Subscribe via E-mail

Your email:

Posts by category

Follow Us

The IAA One Minute Blog

Current Articles | RSS Feed RSS Feed

Not Getting Enough Sleep? Sleep Apnea Might be to Blame

  
  
  

Computer Guy

Do you spend your days in an exhausted fog? Are you having difficulty concentrating on daily tasks, even after what you thought was a good night's sleep? This might be due to sleep apnea; a serious sleep disorder that occurs when a person's breathing is interrupted during sleep.

What is Sleep Apnea?

People with untreated sleep apnea stop breathing repeatedly when they're asleep, sometimes hundreds of times during the night. This means the brain and the rest of the body do not get enough oxygen. There are two types of sleep apnea:

  1. Obstructive Sleep Apnea (OSA): OSA is caused by a blockage of the airway, usually when the soft tissue in the back of the throat collapses during sleep.
  2. Central Sleep Apnea: The airway is not blocked, but the brain fails to signal the muscles to breathe due to instability in the respiratory control center.

The brain responds to this lack of oxygen by sending signals to the person to wake up enough to start breathing again. A cyclic pattern occurs throughout the night of falling asleep, airway collapsing, breathing cessation, drop in oxygen levels, waking up, and breathing again.

Risk Factors

Sleep apnea can affect anyone at any age. Risk factors are:

  • Being male
  • Being overweight
  • Being over the age of 40
  • Having a large neck size (17 inches or greater in men and 16 inches or greater in women)
  • Having large tonsils, a large tongue or a small jawbone
  • Having a family history of sleep apnea
  • Gastroesophageal reflex (GERD)
  • Nasal obstruction due to a deviated septum, allergies or sinus problems

Health Concerns

If left untreated, sleep apnea can result in a growing number of health problems:

  • High blood pressure
  • Stroke
  • Heart failure, irregular heartbeats, and heart attacks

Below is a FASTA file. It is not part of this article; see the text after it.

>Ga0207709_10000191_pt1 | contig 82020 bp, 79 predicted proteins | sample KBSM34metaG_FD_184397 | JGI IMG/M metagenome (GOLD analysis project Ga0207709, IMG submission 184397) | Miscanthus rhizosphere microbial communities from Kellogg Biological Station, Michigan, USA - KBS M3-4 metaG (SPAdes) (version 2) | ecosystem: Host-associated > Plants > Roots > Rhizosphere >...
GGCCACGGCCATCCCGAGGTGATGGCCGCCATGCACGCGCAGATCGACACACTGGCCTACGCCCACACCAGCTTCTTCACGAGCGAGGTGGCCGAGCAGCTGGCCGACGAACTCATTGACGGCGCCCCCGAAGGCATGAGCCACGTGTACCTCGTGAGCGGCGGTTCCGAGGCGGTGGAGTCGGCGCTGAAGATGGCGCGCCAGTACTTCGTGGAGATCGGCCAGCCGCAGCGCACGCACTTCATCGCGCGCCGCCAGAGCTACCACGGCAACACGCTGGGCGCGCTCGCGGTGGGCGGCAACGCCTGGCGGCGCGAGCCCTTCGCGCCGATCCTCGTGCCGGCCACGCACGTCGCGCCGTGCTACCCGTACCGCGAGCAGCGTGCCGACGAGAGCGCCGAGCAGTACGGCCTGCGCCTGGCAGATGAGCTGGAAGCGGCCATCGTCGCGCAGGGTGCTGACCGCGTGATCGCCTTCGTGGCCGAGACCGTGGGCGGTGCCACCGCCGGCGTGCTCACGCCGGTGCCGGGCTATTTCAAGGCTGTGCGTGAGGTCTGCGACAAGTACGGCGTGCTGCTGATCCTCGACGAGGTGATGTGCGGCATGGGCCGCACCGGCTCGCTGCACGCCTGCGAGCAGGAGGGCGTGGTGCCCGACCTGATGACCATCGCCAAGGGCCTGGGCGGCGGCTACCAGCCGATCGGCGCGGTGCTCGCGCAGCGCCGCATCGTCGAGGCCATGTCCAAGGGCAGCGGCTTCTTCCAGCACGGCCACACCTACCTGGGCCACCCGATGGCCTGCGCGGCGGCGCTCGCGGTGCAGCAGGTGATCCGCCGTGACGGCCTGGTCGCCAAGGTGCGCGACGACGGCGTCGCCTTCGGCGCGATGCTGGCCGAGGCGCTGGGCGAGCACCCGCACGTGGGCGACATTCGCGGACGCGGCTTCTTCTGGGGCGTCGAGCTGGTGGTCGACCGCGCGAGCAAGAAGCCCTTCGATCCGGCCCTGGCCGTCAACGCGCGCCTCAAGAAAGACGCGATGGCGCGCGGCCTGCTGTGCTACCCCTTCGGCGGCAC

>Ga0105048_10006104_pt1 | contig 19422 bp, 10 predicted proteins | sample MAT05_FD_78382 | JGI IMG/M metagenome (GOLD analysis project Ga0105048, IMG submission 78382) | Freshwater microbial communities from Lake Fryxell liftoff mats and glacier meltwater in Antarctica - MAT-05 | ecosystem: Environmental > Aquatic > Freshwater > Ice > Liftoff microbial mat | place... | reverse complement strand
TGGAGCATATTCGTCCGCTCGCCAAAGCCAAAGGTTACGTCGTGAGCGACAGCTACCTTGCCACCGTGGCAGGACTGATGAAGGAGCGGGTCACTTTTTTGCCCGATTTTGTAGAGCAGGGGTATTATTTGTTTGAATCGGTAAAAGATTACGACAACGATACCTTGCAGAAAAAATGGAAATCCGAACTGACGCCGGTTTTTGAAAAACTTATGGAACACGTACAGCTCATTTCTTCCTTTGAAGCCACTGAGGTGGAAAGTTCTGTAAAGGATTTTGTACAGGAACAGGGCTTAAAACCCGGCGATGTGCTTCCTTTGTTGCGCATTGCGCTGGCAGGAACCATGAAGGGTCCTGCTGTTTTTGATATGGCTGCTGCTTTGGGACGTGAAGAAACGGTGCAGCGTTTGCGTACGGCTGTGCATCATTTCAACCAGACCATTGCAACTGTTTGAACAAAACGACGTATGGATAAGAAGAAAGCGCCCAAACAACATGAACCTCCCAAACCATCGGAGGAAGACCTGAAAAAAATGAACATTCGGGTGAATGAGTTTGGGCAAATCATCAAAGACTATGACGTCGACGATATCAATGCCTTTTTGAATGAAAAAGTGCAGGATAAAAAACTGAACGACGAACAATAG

• Depression
  • Morning headaches

Untreated sleep apnea results in oxygen deprivation, which puts enormous stress on an individual's cardiovascular and metabolic systems.

Treatment Options

Those who suffer from sleep apnea often do not recognize that they have a sleep disorder and do not report their symptoms to a physician. It is time to seek a doctor when:

  • Snoring is loud enough to disturb the sleep of others and yourself.
  • Shortness of breath that awakens you from sleep.
  • Intermittent pauses in your breathing during sleep.
  • Excessive daytime drowsiness, which may cause you to fall asleep while you're performing daily activities.

A doctor will help you find the right treatment method:

  • Continuous Positive Airway Pressure (CPAP): The patient wears a mask attached to a small machine via a hose.
  • Mandibular Advancement Device (MAD): The patient wears a small, custom device like an orthodontic retainer or mouth guard.
  • Weight loss
  • Positional therapy: Some people only have sleep apnea when they sleep on their back. By the person sleeping on their side, it can reduce or eliminate airway blockage.
  • Surgery
  • Abstaining from alcohol before bed

What IAA has to Say

Insurance Administrator of America knows that getting a good night's sleep can be difficult. But adults do need six to eight hours of quality sleep. Anything that disrupts or fragments sleep, subtracts from the quality of sleep. IAA wants you to have a restful night, so be sure to see your physician if you are experiencing these problems. Just think of us as your insurance sandman. Sweet dreams!

Like this blog post on Facebook!

learn-about-wellness



All Posts